+ Related: The Guardian appoints two reporters as community affairs correspondents. The newly-created roles will focus on reporting on the social, political and economic experiences of the U.K.’s diverse communities. (The Guardian)


How Google News sends readers — and advertising dollars — away from local news outlets (The Washington Post)

A new study has found that Google News directs readers away from local news outlets and to larger, national names. In the study, researchers found that even when they entered queries meant to find local news, like “mayor” or “school board,” the site was likely to suggest national outlets at the top of the search results. Given that most users don’t look past the top two links, and almost none make it to the second page of links, most people would have ever seen a local news result. This was true in both big cities and rural communities, regardless of how many local news outlets were available to the user.


The Justice Department is setting a dangerous precedent that threatens reporters — and the truth (The New York Times)

In an opinion piece, Laura Poitras argues that the government’s prosecution of WikiLeaks founder Julian Assange crosses a dangerous line. From her reporting on documents leaked by Edward Snowden, Poitras says that she could be charged under the Espionage Act, which does not allow an exemption for exposing classified information in the interest of the public good. Now she says the charges against Assange, for receiving and publishing classified information, cross the line into punishing the everyday activities of news organizations, such as publishing true information of public interest and using encryption tools to communicate with sources. She argues that Assange’s prosecution could open up any journalist covering national security to charges, including foreign reporters, and normalize the prosecution of journalists around the world.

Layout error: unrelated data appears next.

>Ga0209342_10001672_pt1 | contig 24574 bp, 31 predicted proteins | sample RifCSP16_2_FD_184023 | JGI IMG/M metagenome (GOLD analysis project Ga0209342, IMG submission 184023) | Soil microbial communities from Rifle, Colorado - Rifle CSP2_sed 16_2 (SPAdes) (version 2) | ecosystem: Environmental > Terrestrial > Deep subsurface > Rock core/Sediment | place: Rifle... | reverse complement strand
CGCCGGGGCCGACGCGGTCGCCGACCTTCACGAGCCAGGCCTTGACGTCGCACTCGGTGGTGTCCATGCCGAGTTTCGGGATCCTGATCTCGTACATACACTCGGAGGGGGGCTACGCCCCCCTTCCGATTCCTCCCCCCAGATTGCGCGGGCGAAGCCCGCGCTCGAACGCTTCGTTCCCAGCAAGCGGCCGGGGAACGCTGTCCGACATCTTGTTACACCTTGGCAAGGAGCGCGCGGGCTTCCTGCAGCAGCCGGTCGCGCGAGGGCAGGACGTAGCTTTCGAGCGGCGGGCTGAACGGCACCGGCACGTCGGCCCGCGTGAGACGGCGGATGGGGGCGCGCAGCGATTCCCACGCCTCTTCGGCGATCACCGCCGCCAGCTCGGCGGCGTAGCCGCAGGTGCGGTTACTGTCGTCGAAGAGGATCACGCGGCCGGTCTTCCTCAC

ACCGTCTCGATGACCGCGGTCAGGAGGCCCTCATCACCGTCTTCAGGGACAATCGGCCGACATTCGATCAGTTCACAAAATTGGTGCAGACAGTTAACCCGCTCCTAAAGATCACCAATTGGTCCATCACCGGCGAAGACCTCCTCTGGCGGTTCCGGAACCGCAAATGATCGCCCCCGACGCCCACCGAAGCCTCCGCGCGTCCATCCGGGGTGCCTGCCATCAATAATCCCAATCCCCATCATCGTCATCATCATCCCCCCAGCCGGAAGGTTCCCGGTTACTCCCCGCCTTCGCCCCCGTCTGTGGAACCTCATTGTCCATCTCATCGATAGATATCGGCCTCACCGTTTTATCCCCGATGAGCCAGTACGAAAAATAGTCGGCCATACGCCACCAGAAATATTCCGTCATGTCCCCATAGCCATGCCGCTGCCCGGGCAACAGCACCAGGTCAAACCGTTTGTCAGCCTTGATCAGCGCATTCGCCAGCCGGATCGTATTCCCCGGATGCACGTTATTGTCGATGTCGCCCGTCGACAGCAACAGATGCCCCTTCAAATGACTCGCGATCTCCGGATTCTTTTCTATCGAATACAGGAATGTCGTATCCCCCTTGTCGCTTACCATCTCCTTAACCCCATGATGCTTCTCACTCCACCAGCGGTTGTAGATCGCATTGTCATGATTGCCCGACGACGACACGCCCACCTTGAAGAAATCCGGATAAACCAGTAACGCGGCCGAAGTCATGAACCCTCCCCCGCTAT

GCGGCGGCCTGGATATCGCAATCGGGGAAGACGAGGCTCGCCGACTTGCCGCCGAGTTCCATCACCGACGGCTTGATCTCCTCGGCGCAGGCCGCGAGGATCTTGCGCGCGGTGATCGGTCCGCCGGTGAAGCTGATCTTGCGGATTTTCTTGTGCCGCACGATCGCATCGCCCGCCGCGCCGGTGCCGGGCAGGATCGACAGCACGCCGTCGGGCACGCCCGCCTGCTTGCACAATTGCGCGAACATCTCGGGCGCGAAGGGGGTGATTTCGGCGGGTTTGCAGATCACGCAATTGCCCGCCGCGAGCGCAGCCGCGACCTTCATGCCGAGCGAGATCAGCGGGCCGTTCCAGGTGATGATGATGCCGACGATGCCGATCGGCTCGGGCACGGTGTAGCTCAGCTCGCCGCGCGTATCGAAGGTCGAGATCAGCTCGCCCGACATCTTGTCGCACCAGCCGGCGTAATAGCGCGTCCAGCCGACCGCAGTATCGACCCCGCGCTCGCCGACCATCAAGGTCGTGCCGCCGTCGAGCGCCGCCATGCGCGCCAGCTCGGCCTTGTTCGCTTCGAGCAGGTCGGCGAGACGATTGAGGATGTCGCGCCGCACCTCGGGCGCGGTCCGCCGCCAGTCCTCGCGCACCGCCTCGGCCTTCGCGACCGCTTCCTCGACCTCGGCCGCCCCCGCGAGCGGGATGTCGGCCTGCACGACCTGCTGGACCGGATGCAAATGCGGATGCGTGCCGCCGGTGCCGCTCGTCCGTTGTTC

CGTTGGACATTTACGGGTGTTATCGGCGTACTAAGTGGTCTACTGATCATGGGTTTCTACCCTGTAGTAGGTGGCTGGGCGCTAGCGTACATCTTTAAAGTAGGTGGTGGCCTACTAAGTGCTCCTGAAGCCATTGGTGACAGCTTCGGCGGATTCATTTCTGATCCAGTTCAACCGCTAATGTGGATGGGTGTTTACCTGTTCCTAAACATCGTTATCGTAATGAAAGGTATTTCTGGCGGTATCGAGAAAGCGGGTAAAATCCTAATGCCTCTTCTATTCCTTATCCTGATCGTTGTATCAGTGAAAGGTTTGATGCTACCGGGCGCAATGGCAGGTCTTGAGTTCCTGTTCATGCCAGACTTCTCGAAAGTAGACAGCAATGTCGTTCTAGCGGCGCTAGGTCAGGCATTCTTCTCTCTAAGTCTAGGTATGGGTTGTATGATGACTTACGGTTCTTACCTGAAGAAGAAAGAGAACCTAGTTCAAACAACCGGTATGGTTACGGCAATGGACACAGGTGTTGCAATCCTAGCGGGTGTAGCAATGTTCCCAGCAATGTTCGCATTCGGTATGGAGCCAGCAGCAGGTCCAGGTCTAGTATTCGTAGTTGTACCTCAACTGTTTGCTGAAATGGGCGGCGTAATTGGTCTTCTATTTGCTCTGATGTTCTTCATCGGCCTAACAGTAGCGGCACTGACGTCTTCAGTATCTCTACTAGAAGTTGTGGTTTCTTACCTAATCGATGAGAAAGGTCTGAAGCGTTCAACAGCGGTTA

The enduring lessons of a New Deal writers project (Columbia Journalism Review) 

In the 1930s, the Federal Writers’ Project was a New Deal program that paid writers of all sorts to produce an assortment of writing, including regional guidebooks, ethnographies and collections of folklore. The resulting works document the country’s hardships during the Great Depression and reflect a vast array of American experiences, including those of formerly enslaved people. Now, writer and professor David Kipen is advocating for a new federal program, which would run as a grant program administered by community organizations like news outlets. The goal would be to employ writers and to capture the extraordinary era of the COVID-19 pandemic for posterity.


+ Misinformation amplifiers target Georgia Senate races (The New York Times)

+ A look back at the most important Latin American news stories of 2020 (LatAm Journalism Review)

+ How misinformation is distorting COVID-19 policies and behaviors (Brookings)

+ 10 data journalism projects that made an impact in 2020 (

+ “He was not vaping”: The best corrections of 2020 (Axios)

Need to Know will be on hiatus through the rest of the year. We’ll be back on Monday, Jan. 4, 2021. Happy Holidays!